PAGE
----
Yesterday: 6-8
Last week: 45-43
Month: 94-90
Season: 306-268
Games of the Day: 23-22

Jose Bautista Is Early MVP

Can we put the "Jose Bautista's 2010 season was a fluke" stories to rest now? Yeah, you could say that. The season is early and the sample size small, but Jose Bautista is ruling the world. What offensive category do you want to look at? Jose Bautista is there. He's third in the majors in batting average. He's first in on base percentage. He's first in slugging. He's first in homers. He's first in wOBA. He's first in wRC+. And he's first in WAR. In many of those categories, nobody is even close.

Everyone focused on Bautista's homers last year. But even more of a surprise was his patience at the plate. If he didn't get his pitch, he wasn't going to swing. He walked one hundred times last year and only two of those walks were intentional. Which leads to the question of why teams pitch to him. He's only received one intentional pass this year. But the point is, Bautista has become a terrifically selective hitter. The only knock on his season last year was his batting average of .260. That fairly mundane batting average was almost directly related to his BABIP (batting average on balls in play). His BABIP last year was an amazingly low .238. This year, his balls in play are finding the ground and the batting average has responded accordingly. He is also hitting more line drives this year, which helps tremendously.

Jose Bautista has played 31 games so far and already has 13 homers. He's already walked 35 times and has struck out only 19 times. JoBau has also scored 39 runs and has driven in 23. His walk to strikeout ratio is double what it was last year. If you can believe this, his home runs to fly ball percentage is actually up from last year. Last year, 21.7 percent of his fly balls went over the fence. This year, that figure is up to 27.7 percent.

Bautista is in the perfect home ballpark for this blossoming of his career. His home/road splits last year showed his home OPS at 1.118 while his road OPS was still a respectable .879. There is still a disparity for the slugger at home. His OPS at home this year is an obscene 1.667. But his road OPS is still otherworldly at 1.091.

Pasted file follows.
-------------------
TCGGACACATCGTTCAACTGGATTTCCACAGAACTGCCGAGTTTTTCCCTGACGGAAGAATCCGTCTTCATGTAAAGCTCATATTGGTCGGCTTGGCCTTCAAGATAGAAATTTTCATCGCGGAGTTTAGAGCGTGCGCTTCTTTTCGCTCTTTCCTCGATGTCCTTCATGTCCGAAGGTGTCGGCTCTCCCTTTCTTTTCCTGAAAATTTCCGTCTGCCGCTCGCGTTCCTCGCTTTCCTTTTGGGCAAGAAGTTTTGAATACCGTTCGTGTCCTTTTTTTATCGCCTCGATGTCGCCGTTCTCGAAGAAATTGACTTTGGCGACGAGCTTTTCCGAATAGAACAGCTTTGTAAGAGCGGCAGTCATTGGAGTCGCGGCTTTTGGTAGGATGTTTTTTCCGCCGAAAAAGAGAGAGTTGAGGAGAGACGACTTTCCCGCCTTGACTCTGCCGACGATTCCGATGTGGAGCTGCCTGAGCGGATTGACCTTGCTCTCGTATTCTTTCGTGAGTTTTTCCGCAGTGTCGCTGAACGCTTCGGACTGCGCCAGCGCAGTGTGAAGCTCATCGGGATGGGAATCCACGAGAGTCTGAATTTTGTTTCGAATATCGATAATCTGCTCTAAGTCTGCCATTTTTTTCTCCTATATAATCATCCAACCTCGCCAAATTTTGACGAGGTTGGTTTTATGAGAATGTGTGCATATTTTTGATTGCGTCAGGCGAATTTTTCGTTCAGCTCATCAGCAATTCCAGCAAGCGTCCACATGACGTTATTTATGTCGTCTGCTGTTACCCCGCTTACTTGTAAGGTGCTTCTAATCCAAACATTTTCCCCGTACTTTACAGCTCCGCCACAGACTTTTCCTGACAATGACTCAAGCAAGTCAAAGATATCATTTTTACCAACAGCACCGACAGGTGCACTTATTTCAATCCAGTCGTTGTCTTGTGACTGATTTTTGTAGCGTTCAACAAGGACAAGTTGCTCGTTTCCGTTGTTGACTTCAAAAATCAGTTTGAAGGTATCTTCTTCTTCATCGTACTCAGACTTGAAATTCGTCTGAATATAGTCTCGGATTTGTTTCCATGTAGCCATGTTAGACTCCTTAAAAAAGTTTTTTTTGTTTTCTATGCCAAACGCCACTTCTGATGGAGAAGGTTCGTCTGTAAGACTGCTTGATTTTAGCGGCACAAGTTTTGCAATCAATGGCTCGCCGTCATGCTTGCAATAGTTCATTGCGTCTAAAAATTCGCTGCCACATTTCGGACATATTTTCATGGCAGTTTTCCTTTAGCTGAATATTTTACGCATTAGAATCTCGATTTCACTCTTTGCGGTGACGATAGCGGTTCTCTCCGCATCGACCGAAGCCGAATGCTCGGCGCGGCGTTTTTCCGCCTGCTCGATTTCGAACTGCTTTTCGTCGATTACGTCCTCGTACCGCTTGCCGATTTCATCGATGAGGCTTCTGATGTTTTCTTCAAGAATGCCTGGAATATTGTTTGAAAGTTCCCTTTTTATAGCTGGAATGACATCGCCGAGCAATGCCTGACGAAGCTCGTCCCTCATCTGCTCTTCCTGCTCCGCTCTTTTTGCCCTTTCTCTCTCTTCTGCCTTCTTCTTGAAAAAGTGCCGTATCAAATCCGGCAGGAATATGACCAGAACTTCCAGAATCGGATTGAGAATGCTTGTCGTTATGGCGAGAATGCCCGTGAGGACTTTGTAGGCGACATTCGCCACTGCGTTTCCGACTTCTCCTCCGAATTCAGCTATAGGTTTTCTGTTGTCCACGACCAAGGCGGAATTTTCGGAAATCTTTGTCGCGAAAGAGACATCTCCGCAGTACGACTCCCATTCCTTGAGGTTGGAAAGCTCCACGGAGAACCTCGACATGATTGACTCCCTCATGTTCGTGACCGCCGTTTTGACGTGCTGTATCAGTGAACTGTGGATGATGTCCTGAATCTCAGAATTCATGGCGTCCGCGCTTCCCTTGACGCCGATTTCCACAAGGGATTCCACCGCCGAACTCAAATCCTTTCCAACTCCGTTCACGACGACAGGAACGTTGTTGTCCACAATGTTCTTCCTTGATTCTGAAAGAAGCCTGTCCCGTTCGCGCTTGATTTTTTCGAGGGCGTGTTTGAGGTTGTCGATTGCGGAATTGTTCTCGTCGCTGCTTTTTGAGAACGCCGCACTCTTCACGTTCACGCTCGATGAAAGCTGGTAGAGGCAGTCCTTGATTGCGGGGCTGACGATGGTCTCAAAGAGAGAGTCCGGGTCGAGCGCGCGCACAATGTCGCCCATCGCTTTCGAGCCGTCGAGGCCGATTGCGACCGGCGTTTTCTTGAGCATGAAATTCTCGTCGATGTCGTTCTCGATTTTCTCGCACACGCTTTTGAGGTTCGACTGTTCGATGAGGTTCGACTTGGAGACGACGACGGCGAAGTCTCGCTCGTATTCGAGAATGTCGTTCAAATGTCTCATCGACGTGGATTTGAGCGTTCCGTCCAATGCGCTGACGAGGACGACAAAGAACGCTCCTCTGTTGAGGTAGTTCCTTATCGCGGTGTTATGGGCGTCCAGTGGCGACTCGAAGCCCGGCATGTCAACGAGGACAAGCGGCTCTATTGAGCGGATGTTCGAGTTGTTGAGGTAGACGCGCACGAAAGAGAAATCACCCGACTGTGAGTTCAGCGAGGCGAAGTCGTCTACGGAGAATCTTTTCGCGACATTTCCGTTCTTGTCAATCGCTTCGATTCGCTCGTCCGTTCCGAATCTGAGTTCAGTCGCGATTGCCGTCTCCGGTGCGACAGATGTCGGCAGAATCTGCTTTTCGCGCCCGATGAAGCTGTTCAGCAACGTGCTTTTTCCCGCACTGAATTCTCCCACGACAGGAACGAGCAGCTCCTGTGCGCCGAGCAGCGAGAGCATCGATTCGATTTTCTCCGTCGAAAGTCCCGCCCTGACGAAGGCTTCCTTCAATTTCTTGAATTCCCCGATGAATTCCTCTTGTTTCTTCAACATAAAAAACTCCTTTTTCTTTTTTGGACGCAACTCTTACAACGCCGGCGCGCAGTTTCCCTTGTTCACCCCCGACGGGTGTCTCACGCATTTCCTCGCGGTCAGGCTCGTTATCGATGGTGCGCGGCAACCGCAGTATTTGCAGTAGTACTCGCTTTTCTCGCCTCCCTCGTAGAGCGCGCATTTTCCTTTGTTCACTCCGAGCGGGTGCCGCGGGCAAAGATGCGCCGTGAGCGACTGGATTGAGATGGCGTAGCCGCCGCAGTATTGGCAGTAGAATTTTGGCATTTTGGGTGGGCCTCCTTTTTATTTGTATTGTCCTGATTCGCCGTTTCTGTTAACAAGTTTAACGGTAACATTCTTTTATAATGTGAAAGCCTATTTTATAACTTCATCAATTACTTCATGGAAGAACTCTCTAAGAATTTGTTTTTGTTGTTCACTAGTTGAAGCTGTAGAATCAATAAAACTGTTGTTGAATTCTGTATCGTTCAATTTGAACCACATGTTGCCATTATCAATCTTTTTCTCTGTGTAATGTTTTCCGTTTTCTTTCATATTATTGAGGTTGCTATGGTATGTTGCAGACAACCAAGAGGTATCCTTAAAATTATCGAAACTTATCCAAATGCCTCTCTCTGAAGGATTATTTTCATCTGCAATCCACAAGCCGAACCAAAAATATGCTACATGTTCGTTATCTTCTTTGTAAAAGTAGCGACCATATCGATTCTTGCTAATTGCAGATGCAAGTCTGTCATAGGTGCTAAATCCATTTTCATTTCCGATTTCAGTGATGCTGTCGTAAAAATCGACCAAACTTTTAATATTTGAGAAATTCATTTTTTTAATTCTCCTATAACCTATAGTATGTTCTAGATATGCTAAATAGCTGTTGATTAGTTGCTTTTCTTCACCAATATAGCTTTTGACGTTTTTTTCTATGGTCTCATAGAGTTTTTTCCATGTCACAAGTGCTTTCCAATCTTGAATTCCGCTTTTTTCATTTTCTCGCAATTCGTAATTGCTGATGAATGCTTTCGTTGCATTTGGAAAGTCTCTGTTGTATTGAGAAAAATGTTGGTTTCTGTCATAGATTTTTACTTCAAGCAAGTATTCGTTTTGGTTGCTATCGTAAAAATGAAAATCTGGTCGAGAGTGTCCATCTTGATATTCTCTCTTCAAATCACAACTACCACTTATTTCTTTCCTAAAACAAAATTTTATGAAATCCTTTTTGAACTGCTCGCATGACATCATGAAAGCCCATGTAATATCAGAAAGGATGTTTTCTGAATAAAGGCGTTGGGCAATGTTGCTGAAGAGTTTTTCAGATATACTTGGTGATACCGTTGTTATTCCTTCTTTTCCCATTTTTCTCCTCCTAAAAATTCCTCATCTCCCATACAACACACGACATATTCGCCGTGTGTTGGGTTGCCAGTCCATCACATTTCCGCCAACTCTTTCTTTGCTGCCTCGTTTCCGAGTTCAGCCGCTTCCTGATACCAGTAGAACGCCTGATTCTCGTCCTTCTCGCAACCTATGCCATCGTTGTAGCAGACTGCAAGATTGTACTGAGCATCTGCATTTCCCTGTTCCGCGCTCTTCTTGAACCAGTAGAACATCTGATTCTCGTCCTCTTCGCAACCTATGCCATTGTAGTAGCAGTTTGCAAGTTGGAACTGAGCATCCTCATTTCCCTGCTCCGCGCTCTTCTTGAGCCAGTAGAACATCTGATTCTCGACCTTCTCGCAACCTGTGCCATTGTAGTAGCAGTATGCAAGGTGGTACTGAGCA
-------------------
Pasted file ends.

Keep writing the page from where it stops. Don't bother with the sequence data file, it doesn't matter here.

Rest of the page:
Last night began as a tough night for Bautista. Playing in the spacious Twins' home park, he had gone hitless in  five plate appearances with a walk. The game was still tied going into the top of the eleventh inning. Corey Patterson hit a single to start off the inning. The Twins immediately pulled Glen Perkins and replaced him with Jim Hoey. That ended up haunting Gardenhire as Bautista then hit a mammoth shot to the opposite field, only his second opposite field homer in the last two years. Both have been in Minnesota. Hoey was obviously rattled by the homer and walked the next two batters. That led to a six-run rally, all started by Bautista, and sunk the Twins. It was a typical reminder of just what Bautista can do to destroy a team in any given game.

There were debates before the season started if Bautista should play third base. The Blue Jays have struggled at that position. The Blue Jays finally decided to leave their best player in right field. It was the right decision. And not only is Bautista delivering at the plate, he's turned himself into a really good right fielder and his defensive metrics are fantastic this year. Not only is his UZR impressive, but his arm and arm accuracy rate at the top of the charts in the Fans Scouting Report. Bautista is the complete package for the Blue Jays.

This Fan doesn't blame the skeptics who believed Bautista's season last year was a fluke. The guy came out of nowhere to put together a monster season. Watching him play last year, you could just see that Bautista had figured something out and that he was as confident as any player could be. His performance when watched put to rest any kind of doubt about how good this guy was. He is even better this year. There is a lot of season left to go, but judging from what Bautista has done so far, last year looks more like the new norm than any kind of fluke. And it sure is fun to watch.